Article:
No on Hate. No on 8. (Click the link for the full argument)
NO on Prop 9
This is yet another of these “law and order” bills, this time sold as a “victim’s rights” initiative. It would give the families of crime victims more grounds to object at parole hearings, make parole harder to get, and generally keep more people in jail for longer period of time.
It’s an effective emotional argument, but it cloaks the very dire financial consequences of continuing to put more and more people in jail for longer and longer periods of time. Something has got to give. If it had a tax hike connected to pay for the damn thing, at least it would be honest, but it doesn’t even go that far. Just another unfunded mandate that doesn’t make anything better for the money spent, except if you’re a prison guard.
NO on Prop 10
This is something that sounds pretty good until you read the fine print. Texas oil zillionaire T. Boone PIckens has funded this one in hopes of making a mint off of the natural gas market by subsidizing a fleet of natural gas-burning cars. This does nothing for global warming or carbon emissions, plays into our unsustainable suburban low density development model, will create a competitor with power plants for natural gas (thus bidding the price up and making electricity and heating more expensive), does little for the common good, and makes a rich Texan oilman even richer. While I have some grudging respect for T. Boone’s efforts to give visibility to the huge issue of Peak OIl, this prop is a total non-starter.
NO on Prop 11
It’s a scam to protect the Republican party and conservative democrats cloaked in good government nonpartisan “reform” language. While there might be a better way to draw districts, prop 11 isn’t it. Don’t fall for it. (Click the link for the extended argument)
YES on Prop 12
CalVet has been around forever, it works, it costs the state next to nothing, and it has helped out generations of Calfiornia veterans. Given the huge number of vets that Bush’s little imperial adventures have produced, and the economic strains the Bush administration’s VA cutbacks, miserly pay, stoploss backdoor draft, and extended tours of duty has posed to veterans and their families, we owe it to them to make it easier for them and their families to buy houses, farms and start businesses. It’s good for California, and it’s the right thing to do. The only way this could be improved as a bill is if it was expanded to the population at large, but even as is, it’s a no-brainer.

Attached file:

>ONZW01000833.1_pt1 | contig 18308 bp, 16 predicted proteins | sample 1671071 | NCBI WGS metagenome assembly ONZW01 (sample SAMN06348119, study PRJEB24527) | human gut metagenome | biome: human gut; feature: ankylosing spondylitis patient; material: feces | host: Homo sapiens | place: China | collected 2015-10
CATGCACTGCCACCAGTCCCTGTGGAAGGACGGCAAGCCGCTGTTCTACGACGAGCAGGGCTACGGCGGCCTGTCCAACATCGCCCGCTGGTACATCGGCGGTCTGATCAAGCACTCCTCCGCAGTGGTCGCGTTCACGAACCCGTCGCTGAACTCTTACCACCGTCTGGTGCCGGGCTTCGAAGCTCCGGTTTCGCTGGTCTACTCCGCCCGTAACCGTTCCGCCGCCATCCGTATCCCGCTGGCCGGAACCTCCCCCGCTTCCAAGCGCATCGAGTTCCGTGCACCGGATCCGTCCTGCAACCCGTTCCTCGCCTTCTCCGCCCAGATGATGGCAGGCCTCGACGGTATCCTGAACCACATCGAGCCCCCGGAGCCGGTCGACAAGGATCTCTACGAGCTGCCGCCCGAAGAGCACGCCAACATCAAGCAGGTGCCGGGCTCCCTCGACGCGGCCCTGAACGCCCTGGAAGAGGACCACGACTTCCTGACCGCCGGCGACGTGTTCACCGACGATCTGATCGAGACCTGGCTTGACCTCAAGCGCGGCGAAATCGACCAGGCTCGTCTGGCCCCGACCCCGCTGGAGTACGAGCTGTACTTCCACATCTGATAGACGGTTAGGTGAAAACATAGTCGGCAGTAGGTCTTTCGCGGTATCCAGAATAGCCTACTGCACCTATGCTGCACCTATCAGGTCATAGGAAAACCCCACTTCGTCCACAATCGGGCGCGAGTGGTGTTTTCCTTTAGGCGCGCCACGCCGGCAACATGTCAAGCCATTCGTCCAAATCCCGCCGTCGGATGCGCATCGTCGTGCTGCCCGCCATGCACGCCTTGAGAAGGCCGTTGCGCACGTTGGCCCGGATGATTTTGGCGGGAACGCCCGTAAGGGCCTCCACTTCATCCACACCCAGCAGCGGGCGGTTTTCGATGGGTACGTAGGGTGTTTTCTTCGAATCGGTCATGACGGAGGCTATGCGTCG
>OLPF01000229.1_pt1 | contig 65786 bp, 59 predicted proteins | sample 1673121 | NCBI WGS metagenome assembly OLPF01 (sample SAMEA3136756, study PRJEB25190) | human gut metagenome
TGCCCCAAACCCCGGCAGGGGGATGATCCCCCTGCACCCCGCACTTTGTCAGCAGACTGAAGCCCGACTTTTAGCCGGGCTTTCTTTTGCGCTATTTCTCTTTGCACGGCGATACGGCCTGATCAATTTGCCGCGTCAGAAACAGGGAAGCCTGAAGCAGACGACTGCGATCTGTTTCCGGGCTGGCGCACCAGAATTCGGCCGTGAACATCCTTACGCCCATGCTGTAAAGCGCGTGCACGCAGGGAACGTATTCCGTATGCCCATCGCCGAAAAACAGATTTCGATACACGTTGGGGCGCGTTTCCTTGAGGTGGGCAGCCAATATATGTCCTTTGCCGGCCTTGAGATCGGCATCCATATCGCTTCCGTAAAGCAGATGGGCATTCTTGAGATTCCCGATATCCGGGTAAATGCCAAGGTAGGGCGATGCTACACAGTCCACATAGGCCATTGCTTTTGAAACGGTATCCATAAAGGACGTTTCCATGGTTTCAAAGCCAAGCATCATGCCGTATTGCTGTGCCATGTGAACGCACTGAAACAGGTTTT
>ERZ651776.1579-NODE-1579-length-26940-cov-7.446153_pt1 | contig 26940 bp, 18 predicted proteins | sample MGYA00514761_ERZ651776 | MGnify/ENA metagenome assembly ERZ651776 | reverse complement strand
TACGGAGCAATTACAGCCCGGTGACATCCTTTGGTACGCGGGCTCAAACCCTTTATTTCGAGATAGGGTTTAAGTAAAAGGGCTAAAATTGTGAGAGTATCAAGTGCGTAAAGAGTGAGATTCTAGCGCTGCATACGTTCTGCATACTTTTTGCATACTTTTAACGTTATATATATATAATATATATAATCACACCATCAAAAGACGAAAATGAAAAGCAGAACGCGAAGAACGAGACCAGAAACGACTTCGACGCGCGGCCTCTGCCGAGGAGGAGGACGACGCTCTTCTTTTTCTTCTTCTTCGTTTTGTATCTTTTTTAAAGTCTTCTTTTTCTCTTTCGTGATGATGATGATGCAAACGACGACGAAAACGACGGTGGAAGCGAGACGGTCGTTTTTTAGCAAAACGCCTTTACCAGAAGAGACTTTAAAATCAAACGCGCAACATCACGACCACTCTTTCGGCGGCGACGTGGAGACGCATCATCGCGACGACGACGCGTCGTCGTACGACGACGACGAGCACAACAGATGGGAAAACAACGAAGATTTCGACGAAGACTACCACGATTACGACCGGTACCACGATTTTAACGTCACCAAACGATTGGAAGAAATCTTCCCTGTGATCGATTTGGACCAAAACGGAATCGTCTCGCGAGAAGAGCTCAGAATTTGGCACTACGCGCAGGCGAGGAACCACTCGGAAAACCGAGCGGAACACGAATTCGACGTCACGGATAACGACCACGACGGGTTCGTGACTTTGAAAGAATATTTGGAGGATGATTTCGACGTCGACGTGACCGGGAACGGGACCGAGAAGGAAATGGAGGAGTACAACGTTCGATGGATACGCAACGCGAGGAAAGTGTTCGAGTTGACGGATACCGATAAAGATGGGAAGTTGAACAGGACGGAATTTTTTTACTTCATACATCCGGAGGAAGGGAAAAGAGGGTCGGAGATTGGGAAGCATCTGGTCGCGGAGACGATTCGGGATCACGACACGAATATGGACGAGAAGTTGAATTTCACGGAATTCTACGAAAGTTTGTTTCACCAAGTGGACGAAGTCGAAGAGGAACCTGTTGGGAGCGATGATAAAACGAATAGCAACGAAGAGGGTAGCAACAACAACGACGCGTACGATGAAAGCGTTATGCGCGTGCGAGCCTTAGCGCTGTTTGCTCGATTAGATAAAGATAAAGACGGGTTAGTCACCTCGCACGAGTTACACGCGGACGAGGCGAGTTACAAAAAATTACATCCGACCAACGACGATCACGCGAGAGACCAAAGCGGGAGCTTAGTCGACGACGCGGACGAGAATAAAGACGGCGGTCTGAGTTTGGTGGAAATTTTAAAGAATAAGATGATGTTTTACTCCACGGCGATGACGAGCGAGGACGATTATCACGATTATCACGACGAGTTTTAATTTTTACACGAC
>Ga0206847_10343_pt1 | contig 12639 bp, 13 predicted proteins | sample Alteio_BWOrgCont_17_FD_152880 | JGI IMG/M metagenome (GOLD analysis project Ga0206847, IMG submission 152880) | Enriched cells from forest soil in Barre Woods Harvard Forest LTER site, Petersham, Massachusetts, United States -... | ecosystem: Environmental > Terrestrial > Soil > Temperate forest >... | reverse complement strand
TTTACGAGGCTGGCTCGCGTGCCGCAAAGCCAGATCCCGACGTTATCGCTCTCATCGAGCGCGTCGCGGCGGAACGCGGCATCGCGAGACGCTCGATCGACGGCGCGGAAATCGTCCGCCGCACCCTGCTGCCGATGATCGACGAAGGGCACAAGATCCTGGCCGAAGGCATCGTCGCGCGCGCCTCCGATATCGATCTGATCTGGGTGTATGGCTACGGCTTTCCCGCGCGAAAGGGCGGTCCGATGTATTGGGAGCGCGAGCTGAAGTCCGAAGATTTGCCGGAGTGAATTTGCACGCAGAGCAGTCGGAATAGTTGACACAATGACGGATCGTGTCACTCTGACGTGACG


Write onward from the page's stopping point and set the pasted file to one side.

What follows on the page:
Local Ballot Measures
YES on Measure N
Measure N would give Davis an essentially blank city charter that could be amended in the future to adapt city law to whatever sorts of thing we as a community wanted to do. Right now, Davis is a common law city, which means that what we can do on a variety of issues is constrained by whatever the state legislature says we can. Personally, I think the Davis electorate is intelligent, educated and engaged enough to make a charter work, and have not found any of the arguments against a charter to be compelling at all. Besides, just think of all the fun letters to the editor battles in the Enterprise a charter could create!
Seriously, though, from choice voting to district elections to financing solar panels on roofs like Berkeley did to creating a Davis Public Utility to broadening our tax base beyond just property and sales tax, to all other sorts of stuff, the freedom this would give Davis to choose its own path and experiment without asking permission from the utterly useless state government (thanks in no small part to prop 13) makes it a good idea in my opinion.
YES on Measure W
In short, as I say with with every election with a school bond on the ballot, you’re a bad person if you vote against a school bond. This bond would fund a whole bunch of teachers in the Davis Joint Unified School District that will otherwise be cut for a pittance, given the kind of money that flies aroiund this town. If you have the money to buy a house, if you have the money to drive a nice car, if you have a kid in Davis schools, if you plan on getting old and want talented educated doctors and nurses taking care of you, or a thriving knowledge economy keeping those tax coffers full so that you can retire in security with Social Security or your 401K, you have no excuse not to vote for W.
It reality is that simple. If you vote against this thing, your neighbors will be justifiably mad at you for wrecking their kids’ education and property values. Do the right thing, public schools are at the very foundation of modern society, and deliver tremendous value at a very low taxpayer cost.
originally at surf putah